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3 Tips for Getting to Product/Market Fit

Posted by Early Growth

August 25, 2015    |     5-minute read (1002 words)

This guest post was contributed by BJ Lackland, CEO of Lighter Capital.

One of the hottest topics in the SaaS startup world is product/market fit. What is all this buzz around? In a nutshell, it is about one simple thing: making something people want.

Making a product with robust market demand is critical when wooing VCs. After all, VCs are willing to bet on your company only if they foresee the potential for extraordinarily large returns—the kind you simply can’t generate for them unless you’re making a product your customers can’t live without.

But what if you’re not seeking VC money? The reality: you still can’t succeed unless you build something that people feel they can’t live without. Marc Andreessen, cofounder of Netscape and well-known Silicon Valley VC, says that “the best team with the best product will fail if the market is not there.” According to Andreessen, companies need to make product/market fit their top priority, because it’s what will make or break them.

Although seeking product/market fit seems obvious, CB Insights says it’s still the number one reason startups fail.

So as a new entrepreneur, how do you know if you’re on target to reach that critical product/market fit? And once you’re reasonably sure you’re on the right path, how do you convince potential VCs of the same? There are numerous ways to measure product/market fit, though it’s fine if your process is more qualitative than quantitative. And while you may land it on your first shot, more often it requires many pivots—if you get there at all.

Here are three tips to help your company reach product/market fit—and to survive until you do!

1. See what the market actually thinks

Is there significant demand for your product? The best way to test it is to create a Minimum Viable Product (MVP) that customers can actually try.

Get an MVP into your target market on an inexpensive or trial basis, then survey your customers. What aspects of your products are so crucial, they make your customers want to continue using it? How could your product be improved to make it something they couldn’t live without? This immediate customer feedback should guide your next iteration, helping you to build something that is more closely aligned with your customers’ wants and needs.

Once you have a sizable number of customers, see what other problems they need solution for. These insights can help you further expand your product—or can help you if you find you need to pivot yet again.

2. Reign in your spending

It may not seem immediately relevant to reaching product/market fit, but controlling your burn is one of the key things you can do to help you get there. Why? If you’ve got a good team and unlimited resources, you’ll eventually reach product/fit. But no matter how strong your team is, your resources are still limited. That means you need to reach the right product/market fit before you go broke. That can be a challenge, but it takes money to build, refine, and pivot along the way.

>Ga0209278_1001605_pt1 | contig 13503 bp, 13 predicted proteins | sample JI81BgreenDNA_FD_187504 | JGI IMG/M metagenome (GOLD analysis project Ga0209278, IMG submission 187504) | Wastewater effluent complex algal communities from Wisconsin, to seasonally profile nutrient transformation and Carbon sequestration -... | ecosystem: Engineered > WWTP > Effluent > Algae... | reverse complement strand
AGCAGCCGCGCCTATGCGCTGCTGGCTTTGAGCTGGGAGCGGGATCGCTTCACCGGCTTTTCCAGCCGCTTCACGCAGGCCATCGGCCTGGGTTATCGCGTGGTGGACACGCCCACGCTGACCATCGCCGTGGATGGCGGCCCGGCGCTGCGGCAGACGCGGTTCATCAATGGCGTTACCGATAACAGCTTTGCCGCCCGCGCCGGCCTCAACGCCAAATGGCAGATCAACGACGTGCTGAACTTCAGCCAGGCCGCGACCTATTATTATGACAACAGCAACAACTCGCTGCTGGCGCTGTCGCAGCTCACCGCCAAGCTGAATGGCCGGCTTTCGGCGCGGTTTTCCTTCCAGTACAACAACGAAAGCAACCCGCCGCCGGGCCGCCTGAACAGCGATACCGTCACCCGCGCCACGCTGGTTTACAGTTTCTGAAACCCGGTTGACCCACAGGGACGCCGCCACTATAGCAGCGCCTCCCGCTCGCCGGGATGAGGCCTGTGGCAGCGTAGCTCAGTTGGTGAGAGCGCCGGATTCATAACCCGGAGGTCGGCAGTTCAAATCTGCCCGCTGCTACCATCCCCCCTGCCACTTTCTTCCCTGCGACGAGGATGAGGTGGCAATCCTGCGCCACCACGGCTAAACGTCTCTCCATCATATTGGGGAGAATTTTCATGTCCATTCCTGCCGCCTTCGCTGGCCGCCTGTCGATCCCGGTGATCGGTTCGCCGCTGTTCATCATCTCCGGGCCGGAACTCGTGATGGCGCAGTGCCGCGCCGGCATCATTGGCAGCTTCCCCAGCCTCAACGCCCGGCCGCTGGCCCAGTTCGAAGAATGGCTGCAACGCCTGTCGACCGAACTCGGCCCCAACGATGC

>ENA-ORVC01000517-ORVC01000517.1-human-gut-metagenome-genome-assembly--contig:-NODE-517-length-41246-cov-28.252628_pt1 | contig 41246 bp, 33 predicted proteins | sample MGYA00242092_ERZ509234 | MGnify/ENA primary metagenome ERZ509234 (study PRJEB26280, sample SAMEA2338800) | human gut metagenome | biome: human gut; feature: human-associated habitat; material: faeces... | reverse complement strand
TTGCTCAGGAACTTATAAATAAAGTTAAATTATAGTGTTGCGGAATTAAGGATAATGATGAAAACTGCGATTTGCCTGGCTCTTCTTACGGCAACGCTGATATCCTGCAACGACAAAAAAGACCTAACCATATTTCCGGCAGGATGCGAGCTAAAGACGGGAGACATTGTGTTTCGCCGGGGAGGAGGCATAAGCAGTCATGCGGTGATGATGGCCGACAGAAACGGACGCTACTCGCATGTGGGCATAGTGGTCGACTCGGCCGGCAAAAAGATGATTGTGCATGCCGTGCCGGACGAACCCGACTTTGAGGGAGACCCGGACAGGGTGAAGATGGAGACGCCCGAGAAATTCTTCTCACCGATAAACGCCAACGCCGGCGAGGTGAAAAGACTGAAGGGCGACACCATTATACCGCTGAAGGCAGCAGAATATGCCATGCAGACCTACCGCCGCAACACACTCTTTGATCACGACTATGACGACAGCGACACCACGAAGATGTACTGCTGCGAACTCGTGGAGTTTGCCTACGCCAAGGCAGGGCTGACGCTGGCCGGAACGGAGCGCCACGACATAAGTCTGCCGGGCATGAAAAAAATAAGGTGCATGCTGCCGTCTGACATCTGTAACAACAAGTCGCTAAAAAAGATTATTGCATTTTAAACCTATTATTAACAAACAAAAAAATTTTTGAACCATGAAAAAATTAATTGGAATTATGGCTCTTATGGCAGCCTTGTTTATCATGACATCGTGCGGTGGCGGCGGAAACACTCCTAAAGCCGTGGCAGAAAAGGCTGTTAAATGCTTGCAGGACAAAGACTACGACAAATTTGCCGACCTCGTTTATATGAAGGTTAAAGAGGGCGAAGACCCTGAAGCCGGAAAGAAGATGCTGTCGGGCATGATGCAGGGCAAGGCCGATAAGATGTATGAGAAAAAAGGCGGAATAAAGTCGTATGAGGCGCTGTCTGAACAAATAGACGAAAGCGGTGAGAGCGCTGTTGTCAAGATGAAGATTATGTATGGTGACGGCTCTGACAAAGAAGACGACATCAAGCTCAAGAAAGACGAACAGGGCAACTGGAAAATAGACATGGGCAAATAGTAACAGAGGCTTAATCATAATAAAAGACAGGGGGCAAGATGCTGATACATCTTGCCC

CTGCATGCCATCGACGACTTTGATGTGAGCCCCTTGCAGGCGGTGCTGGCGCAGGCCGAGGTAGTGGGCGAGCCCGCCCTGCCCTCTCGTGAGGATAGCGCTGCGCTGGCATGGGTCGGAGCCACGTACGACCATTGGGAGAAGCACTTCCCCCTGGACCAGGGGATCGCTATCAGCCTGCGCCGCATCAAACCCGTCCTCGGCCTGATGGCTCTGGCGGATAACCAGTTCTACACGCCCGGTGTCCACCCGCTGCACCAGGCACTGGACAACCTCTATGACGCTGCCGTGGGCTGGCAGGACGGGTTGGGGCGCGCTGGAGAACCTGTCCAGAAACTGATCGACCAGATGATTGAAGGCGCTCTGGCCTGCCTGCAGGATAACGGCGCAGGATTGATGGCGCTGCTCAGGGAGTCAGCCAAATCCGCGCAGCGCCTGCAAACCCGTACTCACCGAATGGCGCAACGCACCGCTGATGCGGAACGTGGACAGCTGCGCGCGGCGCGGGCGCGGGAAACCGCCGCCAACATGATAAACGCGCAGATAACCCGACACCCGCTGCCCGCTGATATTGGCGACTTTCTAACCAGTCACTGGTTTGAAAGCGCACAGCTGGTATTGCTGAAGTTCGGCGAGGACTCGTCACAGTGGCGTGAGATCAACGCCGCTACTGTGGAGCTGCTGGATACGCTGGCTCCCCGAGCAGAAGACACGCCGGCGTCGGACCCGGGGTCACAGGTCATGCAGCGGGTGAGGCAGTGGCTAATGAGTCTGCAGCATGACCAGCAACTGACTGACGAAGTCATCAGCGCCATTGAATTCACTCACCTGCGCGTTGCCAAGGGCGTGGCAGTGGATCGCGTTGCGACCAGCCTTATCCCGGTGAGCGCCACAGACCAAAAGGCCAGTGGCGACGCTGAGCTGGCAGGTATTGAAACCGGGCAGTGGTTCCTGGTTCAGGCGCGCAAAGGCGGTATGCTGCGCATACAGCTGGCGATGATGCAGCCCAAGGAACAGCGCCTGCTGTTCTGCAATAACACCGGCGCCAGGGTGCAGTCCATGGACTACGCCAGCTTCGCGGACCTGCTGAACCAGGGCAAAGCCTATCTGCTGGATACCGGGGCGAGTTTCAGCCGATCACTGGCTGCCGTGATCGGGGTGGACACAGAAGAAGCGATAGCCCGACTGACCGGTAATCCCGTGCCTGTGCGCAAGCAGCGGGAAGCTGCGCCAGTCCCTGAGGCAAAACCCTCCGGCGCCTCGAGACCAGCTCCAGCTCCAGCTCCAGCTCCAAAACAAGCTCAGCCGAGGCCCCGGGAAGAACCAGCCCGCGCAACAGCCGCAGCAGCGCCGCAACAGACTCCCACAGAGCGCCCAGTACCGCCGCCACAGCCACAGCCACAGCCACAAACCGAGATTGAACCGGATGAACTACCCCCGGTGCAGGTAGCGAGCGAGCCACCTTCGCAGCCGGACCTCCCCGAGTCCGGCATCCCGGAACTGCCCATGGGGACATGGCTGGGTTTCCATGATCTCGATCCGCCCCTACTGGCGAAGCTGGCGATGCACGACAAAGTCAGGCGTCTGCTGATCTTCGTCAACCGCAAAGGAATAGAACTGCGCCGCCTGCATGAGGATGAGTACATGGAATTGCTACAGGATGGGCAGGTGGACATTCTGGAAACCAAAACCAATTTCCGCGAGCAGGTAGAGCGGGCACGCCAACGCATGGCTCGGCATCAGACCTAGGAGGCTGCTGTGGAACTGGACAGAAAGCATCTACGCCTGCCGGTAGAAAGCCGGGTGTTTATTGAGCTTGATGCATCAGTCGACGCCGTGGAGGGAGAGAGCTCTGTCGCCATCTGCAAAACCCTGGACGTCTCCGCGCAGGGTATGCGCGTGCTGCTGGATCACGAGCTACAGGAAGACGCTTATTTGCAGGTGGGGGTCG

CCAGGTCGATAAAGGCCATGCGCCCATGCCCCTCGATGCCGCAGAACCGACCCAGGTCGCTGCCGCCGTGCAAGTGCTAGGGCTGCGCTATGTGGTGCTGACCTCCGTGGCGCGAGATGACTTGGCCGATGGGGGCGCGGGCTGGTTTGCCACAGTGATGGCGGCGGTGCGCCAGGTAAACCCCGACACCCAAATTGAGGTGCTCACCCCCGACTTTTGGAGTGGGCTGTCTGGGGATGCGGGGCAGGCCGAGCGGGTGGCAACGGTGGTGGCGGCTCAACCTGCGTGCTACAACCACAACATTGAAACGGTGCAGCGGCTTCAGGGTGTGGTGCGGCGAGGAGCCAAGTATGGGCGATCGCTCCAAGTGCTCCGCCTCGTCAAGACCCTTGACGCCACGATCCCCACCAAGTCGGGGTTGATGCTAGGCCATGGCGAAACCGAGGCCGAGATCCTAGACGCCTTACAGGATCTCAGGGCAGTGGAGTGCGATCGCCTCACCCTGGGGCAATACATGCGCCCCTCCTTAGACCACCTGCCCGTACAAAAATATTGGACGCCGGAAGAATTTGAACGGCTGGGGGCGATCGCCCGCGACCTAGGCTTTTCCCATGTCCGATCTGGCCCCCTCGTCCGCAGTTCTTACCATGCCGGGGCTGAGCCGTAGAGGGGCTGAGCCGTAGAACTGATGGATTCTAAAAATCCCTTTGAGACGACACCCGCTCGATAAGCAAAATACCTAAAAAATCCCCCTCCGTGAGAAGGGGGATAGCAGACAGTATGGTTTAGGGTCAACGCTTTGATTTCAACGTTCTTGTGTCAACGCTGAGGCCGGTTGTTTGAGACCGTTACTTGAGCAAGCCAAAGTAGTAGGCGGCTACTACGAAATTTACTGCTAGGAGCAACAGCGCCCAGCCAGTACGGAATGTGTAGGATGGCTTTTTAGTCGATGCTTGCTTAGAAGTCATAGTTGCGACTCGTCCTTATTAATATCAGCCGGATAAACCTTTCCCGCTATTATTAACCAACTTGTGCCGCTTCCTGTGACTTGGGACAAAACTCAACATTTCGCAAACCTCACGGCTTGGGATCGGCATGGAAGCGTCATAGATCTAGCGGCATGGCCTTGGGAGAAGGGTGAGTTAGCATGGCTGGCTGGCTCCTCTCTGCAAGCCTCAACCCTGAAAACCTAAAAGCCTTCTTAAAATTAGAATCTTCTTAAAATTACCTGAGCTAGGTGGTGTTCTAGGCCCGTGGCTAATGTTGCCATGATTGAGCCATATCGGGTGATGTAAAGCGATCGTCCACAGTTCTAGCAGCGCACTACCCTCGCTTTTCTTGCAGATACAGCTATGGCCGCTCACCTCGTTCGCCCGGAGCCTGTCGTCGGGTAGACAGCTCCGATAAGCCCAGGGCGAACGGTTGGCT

This brings us to the number two reason why startups fail—they run out of capital. So the real trick isn’t simply to reach product/market fit, but to reach it within your current budgetary constraints.

The best way to do this is to minimize your spending while you fine-tune your product. Before you spend money scaling your business, make sure you have a critical number of customers who love your product and can’t do without it. So hold off on hiring a VP of Marketing & Sales until you’ve nailed your product/market fit—or have at least come close. In the meantime, what about that product revamp work that needs to be done? The most cost-effective way to do it, the way that will best control your burn, is for you and your cofounders to do it yourself.

By reigning in your spending as much as possible, you maximize your chances that your company can stay afloat long enough, you ensure that your company can stay afloat long enough to reach product/market fit—and go to market with something your customers will go wild for.

3. Use the right metrics to see if you’re on track 

Are you getting close to product/market fit? The data can tell you so, but you need to know which data to look at. Sean Ellis, CEO of Qualaroo and, recommends the 40% rule: product/market fit is reached if at least 40% of surveyed users report that they would be “very disappointed” if you discontinued your product or service.

While entrepreneurs can choose from countless metrics to guide their decision-making and to convince investors that they're on the right track, our experience with many SaaS enterprise solution startups has shown that three simple metrics do an excellent job of determining whether a product is meeting a true market need:

  • Increase in number of users over time
  • Increase in repeat users/subscribers as a percentage of total
  • Number of referrals
When it comes time to show investors that you’re a startup worth taking a chance on, you’ll have a good shot at success if you can clearly articulate your unique value, have turned your great idea into a product, and show that your product is truly serving a market need.

BJ Lackland is the CEO of Lighter Capital, an alternative-financing provider for growing technology companies. BJ has spent his career working with emerging technology companies as both an operating executive and an investor. He has been a venture capitalist, the CFO of a public technology company, an angel investor, and a senior finance and marketing leader at tech startups. Follow BJ @bjlackland.

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